Collectors the world over, and particularly in the great antebellum homes of the Deep South, prize what has become known as “Old Paris” or “Vieux Paris” porcelain. This refers to the incredibly gilt, painted, extremely decorated tableware, vases, urns, clocks, figures, inkwells, perfume bottles, and all manner of accessories created in and around the city of Paris, by over 30 different factories and hundreds of artisans, from the mid-1700s through the end of the Second Empire. Styles vary from neo-classical to rococo revival, Gothic to Renaissance revival. The history of these pieces is as colorful as the items themselves.
In the 16th century, trade with China began, and in the European aristocracy the collecting craze was born. Rulers in Italy, Germany, and France so desired the fine porcelains of the Chinese nobility, that they began costly experimentation to try to duplicate the secrets of real hard paste porcelain. Many tried to recreate the delicate ceramic beauties, but none achieved success until 1708, at Meissen, in Germany. Quickly, workmen who knew the ways were bribed and sponsored by nobles to come set up production in other locations.
Hard paste porcelain production came to France in the early 1740s at the Vincennes factory, but was moved promptly to Sevres and taken over by King Louis XV, who enacted laws restricting other French manufacturers, creating a virtual monopoly. Paris’ potters, decorating studios, gilders, and merchants were so vocal with their complaints over the restrictions, and public demand for the fine pieces was so high, that eventually the King’s Council relaxed the rules to allow manufacture of monochrome pieces without gilding or relief decorations.
Soon factories were seeking the patronage of nobles (most famously Marie Antoinette) for protection from the authorities, influence, and a secure source of business, which caused the royal factory, and in turn, the King’s coffers, to suffer. Underpaid royal artisans and disgruntled craftsmen often stole molds and materials from Sevres to seek new employment with competing Parisian houses. Eventually the often ignored rules were relaxed, and the French revolution saw to the end of royal privileges and the resulting restrictions .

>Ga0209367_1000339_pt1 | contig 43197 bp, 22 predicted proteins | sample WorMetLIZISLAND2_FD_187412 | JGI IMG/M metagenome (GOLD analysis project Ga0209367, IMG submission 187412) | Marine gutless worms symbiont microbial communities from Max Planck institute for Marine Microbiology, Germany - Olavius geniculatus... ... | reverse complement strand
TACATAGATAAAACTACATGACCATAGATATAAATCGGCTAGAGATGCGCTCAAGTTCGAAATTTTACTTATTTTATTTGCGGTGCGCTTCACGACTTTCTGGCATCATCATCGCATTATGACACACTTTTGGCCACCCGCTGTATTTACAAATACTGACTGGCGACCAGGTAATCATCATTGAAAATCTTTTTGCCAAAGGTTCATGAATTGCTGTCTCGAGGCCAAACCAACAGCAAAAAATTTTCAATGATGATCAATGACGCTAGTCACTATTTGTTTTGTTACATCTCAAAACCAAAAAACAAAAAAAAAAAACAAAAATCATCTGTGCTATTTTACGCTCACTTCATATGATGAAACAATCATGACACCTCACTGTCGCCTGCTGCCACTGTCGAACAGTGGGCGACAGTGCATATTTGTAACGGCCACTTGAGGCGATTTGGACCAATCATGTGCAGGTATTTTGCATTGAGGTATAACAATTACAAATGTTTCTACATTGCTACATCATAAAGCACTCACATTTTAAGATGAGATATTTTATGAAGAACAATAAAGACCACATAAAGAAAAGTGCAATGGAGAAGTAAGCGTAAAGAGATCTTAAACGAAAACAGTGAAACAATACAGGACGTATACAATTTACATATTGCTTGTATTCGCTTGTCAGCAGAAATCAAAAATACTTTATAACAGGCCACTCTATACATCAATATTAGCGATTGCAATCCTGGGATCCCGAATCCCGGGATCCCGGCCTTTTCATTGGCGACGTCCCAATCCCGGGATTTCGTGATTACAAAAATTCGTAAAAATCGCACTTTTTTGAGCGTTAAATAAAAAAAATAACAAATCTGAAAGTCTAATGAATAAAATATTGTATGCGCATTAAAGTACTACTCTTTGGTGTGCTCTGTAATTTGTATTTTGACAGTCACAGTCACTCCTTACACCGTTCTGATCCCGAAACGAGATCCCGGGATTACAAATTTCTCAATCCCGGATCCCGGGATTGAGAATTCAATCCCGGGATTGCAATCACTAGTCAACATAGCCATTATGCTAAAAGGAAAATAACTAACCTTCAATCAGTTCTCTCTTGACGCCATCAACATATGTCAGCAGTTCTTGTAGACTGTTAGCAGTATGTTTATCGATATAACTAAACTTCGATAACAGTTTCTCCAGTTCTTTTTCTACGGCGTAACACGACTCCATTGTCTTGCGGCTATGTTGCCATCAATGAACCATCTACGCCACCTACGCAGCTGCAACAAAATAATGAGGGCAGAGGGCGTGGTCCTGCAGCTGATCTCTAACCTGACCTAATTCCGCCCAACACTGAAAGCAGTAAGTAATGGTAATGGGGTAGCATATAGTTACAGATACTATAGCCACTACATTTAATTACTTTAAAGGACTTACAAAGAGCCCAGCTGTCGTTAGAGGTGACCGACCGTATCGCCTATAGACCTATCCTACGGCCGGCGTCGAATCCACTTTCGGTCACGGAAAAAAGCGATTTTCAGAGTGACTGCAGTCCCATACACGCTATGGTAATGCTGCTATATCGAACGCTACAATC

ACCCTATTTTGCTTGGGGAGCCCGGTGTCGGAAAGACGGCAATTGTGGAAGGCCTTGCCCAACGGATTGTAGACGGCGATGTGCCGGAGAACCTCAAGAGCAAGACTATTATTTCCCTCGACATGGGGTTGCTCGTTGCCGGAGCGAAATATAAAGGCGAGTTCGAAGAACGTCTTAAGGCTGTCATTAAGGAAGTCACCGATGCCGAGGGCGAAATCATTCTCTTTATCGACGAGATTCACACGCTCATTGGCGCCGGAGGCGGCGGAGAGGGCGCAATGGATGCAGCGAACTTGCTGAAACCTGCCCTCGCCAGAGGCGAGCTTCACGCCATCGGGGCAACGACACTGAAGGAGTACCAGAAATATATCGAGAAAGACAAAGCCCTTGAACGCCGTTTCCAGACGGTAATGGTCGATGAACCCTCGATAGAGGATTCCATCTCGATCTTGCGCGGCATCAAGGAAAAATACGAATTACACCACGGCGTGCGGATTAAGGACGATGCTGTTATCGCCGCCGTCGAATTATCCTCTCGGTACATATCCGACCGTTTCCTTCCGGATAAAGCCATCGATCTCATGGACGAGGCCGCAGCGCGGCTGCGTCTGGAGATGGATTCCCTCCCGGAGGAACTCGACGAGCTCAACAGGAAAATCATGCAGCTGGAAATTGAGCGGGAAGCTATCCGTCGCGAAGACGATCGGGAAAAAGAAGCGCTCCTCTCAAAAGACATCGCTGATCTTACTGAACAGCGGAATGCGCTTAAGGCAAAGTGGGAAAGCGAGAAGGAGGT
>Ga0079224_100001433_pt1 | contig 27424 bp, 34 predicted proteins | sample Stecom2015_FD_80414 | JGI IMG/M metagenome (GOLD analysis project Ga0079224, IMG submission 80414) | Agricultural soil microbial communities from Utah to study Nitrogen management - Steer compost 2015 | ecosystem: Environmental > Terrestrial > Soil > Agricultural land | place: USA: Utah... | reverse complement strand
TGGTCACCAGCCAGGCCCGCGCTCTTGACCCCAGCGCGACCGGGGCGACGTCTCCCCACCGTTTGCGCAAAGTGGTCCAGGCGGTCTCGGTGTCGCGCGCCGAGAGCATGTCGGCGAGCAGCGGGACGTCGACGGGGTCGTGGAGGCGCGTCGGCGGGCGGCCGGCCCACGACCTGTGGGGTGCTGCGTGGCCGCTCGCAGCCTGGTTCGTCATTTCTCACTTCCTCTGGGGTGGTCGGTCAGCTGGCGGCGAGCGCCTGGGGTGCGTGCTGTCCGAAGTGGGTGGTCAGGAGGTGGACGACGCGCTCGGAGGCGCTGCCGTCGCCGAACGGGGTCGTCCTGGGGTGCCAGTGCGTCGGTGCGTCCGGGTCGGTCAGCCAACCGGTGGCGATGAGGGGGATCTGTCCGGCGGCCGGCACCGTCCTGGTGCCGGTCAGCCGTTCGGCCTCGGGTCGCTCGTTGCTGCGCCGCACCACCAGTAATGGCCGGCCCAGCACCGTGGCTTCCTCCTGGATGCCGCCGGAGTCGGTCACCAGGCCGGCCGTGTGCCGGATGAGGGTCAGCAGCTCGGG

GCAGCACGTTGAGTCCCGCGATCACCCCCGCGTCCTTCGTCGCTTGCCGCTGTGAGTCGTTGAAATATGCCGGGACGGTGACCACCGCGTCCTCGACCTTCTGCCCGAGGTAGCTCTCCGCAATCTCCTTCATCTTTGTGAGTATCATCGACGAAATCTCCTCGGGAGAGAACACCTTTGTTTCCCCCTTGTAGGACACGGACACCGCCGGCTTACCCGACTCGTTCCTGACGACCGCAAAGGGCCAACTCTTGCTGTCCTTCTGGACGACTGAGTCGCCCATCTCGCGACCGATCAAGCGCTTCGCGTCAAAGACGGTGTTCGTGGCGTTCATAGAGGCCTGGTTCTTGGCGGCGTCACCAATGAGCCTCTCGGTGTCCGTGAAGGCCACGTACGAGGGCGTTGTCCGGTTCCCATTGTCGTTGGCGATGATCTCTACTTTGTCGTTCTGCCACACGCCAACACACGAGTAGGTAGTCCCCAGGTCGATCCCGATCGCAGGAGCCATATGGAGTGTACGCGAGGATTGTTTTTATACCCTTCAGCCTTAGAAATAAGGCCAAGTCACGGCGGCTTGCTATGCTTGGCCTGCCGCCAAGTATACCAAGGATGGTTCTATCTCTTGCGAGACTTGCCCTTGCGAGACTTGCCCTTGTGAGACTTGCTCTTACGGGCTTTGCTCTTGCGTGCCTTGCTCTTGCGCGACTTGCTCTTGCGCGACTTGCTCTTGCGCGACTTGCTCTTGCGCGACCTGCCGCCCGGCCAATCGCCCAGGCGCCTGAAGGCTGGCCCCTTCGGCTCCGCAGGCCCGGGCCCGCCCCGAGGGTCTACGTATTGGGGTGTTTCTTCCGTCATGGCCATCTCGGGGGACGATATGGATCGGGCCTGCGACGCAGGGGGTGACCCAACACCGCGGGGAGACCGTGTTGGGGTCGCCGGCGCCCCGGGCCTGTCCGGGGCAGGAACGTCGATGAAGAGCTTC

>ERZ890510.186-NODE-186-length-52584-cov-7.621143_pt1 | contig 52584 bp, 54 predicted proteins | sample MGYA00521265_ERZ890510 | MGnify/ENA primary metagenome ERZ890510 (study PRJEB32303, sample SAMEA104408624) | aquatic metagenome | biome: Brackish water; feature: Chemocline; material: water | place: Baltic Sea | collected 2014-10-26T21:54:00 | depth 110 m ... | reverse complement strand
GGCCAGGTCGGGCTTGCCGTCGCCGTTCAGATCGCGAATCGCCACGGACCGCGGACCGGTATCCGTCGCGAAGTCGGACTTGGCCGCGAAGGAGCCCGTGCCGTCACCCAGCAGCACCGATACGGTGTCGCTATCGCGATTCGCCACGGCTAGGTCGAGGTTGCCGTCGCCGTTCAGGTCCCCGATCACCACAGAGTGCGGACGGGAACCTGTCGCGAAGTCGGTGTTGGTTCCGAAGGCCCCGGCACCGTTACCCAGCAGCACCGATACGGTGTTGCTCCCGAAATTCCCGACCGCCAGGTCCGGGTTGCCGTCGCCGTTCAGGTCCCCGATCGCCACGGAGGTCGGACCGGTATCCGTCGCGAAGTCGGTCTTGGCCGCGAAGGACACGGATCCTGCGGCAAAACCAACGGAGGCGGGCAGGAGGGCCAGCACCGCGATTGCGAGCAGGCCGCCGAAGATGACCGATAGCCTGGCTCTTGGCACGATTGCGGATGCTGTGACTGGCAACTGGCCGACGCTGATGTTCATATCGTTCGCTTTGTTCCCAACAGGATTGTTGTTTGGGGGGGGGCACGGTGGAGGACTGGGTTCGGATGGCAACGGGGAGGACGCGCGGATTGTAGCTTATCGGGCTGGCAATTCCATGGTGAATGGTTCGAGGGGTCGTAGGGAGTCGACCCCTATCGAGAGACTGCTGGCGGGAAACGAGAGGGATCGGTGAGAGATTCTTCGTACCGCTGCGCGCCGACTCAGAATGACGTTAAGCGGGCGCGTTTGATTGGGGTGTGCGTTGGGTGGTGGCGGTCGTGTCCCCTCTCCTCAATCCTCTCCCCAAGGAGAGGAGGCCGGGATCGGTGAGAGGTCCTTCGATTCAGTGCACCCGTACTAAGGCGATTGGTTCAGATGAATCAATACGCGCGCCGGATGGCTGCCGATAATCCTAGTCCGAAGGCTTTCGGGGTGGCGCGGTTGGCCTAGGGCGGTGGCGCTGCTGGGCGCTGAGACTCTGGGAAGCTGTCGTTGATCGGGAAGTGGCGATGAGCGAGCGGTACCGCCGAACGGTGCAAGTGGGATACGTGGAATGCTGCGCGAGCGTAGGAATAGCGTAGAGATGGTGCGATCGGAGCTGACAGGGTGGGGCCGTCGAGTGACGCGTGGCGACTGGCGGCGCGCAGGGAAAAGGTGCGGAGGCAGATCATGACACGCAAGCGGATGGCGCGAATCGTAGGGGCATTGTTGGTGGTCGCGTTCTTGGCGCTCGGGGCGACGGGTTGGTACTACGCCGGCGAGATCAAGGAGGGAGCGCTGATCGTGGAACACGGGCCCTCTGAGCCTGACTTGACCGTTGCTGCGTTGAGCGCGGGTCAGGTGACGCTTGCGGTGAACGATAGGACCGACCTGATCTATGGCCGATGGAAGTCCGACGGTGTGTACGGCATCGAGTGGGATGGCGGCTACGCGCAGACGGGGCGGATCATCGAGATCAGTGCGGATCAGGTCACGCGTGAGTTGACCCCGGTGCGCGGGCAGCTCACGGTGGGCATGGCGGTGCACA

No single porcelain mark is synonymous with Old Paris porcelain, and it is estimated that around 70% of production in this era had no identifying marks at all. Due to the demands of a style- conscious public, the forms and decoration of the wares were produced in tremendous variety, changing with the fashion of the moment. Early 18th century pieces, despite regulations, floral decorations with scattered sprigs and sprays were popular. Later 18th century Louis XVI pieces became more intricate, with birds, figures, and cupids featured. Marie Antoinette favored cornflowers, while the Napoleonic era saw an opulent visitation to neo-classicism. As the 1800s progressed, decorative arts flourished, and Gothic, Rococo, and Ornamentalism blended to create some of the most intricate works yet. The vast variety of forms contributes to the unending interest in Old Paris.
So, what should a collector look for in Old Paris? Since so many pieces are unattributed, and so many wonderful examples came from so many makers, there is no single “must have” mark to look for. Jacob Petit, Dagoty, Edouard Honore, and many others became known for their workmanship in the craft, and the factories of Sevres and Limoges were, of course, quite famous. However, condition is most important when looking at porcelain. Applied flowers, figures, and other dimensional decoration is delicate, so always inspect carefully for missing pieces, chips, and visible repairs. Also the condition of the gilding and glaze are important. Exotic character figures are rare; look for Chinese noblemen, sultans, fortune tellers, nuns, street vendors, etc.
As always, and most importantly, collect what you love. An object’s value is meaningless if it’s hidden away in a vault, instead of gracing the mantle in your antebellum home, or brightening up your spot for morning tea. Happy hunting! Please visit our website to see our fine selection of Old Paris porcelain by Jacob Petit, Dagoty, and Sevres, and more. www.oldemobile.com